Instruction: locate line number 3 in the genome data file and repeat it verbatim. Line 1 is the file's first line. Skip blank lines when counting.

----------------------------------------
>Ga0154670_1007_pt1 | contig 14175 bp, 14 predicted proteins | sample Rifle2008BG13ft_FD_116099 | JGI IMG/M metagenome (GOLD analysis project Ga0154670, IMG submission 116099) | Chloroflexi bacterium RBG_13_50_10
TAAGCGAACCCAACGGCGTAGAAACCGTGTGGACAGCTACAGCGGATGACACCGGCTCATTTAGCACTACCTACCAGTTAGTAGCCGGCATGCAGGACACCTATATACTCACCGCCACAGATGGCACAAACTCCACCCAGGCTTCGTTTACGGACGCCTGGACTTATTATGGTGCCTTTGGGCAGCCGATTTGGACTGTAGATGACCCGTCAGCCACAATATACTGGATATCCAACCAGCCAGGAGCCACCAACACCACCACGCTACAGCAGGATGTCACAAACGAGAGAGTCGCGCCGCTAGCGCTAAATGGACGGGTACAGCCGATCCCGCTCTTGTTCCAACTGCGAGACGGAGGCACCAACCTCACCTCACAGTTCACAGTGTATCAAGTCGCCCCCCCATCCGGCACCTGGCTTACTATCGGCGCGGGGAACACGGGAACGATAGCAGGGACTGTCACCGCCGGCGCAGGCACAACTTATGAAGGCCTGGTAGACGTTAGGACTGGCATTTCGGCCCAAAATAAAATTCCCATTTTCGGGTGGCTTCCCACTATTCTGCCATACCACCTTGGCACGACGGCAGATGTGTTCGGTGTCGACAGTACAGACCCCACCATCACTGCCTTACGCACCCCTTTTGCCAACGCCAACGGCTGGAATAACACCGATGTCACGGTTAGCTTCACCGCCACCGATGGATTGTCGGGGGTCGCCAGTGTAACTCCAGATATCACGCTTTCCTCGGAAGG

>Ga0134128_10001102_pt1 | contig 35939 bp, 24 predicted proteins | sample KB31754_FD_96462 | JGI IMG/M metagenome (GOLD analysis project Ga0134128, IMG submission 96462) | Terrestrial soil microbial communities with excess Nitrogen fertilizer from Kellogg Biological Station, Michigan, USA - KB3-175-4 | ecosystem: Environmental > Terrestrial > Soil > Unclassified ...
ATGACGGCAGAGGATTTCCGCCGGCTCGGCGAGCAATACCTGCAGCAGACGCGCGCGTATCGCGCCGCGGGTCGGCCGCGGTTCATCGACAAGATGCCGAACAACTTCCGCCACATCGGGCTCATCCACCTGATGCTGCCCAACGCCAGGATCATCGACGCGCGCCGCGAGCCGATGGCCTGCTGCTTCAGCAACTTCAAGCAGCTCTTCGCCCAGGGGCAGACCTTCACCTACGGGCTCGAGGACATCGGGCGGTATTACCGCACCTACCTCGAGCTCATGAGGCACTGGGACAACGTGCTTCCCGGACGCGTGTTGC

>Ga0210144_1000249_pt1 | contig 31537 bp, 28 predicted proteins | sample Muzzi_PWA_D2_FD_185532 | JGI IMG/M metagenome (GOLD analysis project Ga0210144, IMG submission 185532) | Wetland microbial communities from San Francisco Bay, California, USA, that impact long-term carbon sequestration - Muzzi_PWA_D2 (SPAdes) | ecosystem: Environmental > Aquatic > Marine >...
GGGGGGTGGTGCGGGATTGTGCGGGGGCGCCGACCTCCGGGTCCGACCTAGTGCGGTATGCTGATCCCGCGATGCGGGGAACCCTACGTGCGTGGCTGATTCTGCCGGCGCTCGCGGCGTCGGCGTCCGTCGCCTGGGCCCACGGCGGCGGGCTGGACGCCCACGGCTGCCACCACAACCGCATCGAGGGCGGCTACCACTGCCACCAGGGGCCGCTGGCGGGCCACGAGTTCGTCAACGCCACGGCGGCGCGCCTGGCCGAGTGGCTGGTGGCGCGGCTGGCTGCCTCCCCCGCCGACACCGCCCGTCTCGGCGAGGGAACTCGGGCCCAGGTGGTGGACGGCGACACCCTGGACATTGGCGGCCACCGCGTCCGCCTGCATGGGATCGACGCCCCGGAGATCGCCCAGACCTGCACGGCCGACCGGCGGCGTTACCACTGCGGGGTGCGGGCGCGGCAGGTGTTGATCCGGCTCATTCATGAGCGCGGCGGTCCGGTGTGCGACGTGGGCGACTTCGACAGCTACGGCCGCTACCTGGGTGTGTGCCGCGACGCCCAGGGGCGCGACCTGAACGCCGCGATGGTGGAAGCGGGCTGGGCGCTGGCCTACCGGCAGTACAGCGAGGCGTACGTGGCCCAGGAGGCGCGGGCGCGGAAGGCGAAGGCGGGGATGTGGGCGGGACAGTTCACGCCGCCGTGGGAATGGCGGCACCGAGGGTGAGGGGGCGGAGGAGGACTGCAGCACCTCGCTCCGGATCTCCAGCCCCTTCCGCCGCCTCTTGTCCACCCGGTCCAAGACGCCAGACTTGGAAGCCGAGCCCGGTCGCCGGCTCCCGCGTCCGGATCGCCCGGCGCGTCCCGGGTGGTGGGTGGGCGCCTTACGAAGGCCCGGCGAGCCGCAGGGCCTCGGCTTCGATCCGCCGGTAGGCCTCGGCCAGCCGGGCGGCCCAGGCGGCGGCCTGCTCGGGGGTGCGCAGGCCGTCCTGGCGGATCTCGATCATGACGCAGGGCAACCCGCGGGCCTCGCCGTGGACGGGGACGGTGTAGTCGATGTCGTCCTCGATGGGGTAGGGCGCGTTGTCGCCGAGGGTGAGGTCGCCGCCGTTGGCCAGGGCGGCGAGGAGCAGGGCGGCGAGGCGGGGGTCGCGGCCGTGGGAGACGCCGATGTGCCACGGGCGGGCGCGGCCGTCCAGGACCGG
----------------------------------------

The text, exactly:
>Ga0134128_10001102_pt1 | contig 35939 bp, 24 predicted proteins | sample KB31754_FD_96462 | JGI IMG/M metagenome (GOLD analysis project Ga0134128, IMG submission 96462) | Terrestrial soil microbial communities with excess Nitrogen fertilizer from Kellogg Biological Station, Michigan, USA - KB3-175-4 | ecosystem: Environmental > Terrestrial > Soil > Unclassified ...